Using Particle Tracking to Optimize Indoor Air Quality
During the COVID-19 pandemic, we’ve seen an increased focus on indoor air quality – especially regarding the spread of infectious diseases in all types of indoor environments. Since one path of transmission is through exhaled droplets both large and small, the engineering community is particularly interested in how those particles move in indoor environments.
Figure 1: Welding line CFD model
Leverage the power of simulation on your next building design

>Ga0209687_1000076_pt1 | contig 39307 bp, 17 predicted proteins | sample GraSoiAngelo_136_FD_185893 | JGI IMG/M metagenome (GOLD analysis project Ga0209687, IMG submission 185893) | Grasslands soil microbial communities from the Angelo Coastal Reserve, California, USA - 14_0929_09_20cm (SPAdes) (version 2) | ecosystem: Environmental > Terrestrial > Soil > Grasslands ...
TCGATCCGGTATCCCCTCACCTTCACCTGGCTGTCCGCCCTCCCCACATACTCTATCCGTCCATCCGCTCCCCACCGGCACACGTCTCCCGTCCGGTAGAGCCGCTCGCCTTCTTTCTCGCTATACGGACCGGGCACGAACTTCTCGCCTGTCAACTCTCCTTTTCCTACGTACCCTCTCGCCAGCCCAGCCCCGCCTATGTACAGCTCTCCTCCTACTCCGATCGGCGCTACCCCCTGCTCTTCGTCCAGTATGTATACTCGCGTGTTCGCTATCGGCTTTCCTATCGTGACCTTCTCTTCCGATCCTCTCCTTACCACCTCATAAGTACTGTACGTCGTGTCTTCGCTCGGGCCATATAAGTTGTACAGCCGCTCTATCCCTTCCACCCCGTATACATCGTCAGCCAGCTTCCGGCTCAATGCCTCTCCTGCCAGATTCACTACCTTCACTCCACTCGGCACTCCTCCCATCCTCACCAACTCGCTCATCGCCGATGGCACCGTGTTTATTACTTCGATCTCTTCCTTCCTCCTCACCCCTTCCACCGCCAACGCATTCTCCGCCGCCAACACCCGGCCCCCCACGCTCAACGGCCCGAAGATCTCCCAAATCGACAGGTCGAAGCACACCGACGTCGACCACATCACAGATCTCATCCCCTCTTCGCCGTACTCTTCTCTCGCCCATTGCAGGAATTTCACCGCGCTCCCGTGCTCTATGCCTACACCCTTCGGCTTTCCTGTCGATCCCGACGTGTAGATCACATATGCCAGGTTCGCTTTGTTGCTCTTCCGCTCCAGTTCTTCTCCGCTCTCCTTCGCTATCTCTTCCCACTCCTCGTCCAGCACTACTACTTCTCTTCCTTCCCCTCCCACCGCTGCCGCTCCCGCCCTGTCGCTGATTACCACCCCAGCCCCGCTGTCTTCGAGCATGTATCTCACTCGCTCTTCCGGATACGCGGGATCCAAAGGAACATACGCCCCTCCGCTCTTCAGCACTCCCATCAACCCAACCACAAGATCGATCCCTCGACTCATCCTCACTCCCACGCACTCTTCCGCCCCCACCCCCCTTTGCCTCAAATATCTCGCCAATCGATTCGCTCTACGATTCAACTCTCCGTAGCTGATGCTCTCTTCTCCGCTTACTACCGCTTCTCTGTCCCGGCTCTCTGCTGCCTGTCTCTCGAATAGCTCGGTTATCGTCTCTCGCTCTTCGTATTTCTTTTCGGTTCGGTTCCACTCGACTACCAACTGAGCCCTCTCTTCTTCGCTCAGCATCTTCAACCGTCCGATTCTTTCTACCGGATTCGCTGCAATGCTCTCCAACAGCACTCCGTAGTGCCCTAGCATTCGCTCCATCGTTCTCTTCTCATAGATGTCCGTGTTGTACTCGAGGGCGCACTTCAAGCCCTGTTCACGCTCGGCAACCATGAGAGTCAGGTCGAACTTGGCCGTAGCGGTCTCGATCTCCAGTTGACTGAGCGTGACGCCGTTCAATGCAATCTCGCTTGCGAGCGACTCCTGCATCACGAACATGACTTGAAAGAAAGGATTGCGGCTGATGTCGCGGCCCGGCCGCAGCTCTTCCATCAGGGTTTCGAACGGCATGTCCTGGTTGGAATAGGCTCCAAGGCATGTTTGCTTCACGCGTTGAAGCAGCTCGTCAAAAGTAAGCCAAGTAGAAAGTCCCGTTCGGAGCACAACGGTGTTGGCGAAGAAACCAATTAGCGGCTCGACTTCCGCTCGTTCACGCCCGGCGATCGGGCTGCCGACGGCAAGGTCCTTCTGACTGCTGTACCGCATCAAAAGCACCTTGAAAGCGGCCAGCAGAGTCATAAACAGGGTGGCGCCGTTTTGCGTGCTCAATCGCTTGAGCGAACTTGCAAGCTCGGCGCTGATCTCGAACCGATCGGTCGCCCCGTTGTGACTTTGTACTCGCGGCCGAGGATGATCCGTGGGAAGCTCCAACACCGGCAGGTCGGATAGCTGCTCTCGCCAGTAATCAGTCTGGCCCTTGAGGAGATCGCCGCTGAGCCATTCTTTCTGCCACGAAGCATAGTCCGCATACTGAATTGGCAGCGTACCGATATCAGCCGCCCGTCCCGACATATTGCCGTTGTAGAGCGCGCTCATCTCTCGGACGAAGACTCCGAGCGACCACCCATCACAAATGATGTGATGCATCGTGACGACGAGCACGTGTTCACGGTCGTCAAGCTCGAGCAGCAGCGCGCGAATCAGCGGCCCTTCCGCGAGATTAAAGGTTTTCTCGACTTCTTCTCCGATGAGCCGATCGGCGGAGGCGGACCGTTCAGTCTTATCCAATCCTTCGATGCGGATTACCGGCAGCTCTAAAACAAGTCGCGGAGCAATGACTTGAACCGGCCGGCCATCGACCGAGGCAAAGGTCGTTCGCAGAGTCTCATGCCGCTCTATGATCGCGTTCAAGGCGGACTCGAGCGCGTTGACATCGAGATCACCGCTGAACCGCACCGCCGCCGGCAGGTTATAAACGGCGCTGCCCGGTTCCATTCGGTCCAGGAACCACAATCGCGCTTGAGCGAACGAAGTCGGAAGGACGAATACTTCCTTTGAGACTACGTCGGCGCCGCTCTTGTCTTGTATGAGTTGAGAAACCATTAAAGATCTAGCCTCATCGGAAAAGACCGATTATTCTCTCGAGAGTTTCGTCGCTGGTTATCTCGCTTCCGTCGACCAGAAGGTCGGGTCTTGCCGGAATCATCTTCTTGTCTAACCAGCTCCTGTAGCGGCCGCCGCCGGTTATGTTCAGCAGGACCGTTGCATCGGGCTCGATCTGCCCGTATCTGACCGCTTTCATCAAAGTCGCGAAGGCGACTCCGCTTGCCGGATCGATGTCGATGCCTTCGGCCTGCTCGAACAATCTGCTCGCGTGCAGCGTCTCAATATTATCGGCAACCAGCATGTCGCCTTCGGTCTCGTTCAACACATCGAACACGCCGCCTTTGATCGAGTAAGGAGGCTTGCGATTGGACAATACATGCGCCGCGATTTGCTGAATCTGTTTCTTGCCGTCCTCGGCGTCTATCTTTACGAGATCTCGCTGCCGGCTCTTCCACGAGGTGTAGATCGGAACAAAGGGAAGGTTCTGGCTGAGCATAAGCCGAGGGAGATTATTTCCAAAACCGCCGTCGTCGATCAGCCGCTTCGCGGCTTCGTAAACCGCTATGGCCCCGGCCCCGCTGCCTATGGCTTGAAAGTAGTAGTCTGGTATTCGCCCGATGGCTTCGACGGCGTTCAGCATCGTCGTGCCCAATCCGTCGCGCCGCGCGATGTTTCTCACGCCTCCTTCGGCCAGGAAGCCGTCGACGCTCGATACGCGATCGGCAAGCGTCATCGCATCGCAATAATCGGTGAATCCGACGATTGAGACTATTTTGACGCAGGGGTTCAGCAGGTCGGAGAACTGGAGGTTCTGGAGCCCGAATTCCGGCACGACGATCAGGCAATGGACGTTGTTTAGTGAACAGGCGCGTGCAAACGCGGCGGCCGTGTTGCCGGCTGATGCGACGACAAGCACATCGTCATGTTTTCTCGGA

High demands are placed on modern HVAC systems to create optimal indoor environments while minimizing energy usage. Consequently, usage of computer-based analysis tools like computational fluid dynamics (CFD) that aid in the design of these systems is becoming more prevalent. With the recent addendum to ASHRAE 62.1 we expect the demand for CFD analyses to increase even further. The change states that a CFD analysis can be used to estimate the ventilation effectiveness value used to determine the outdoor air requirement instead of tables provided in the standard.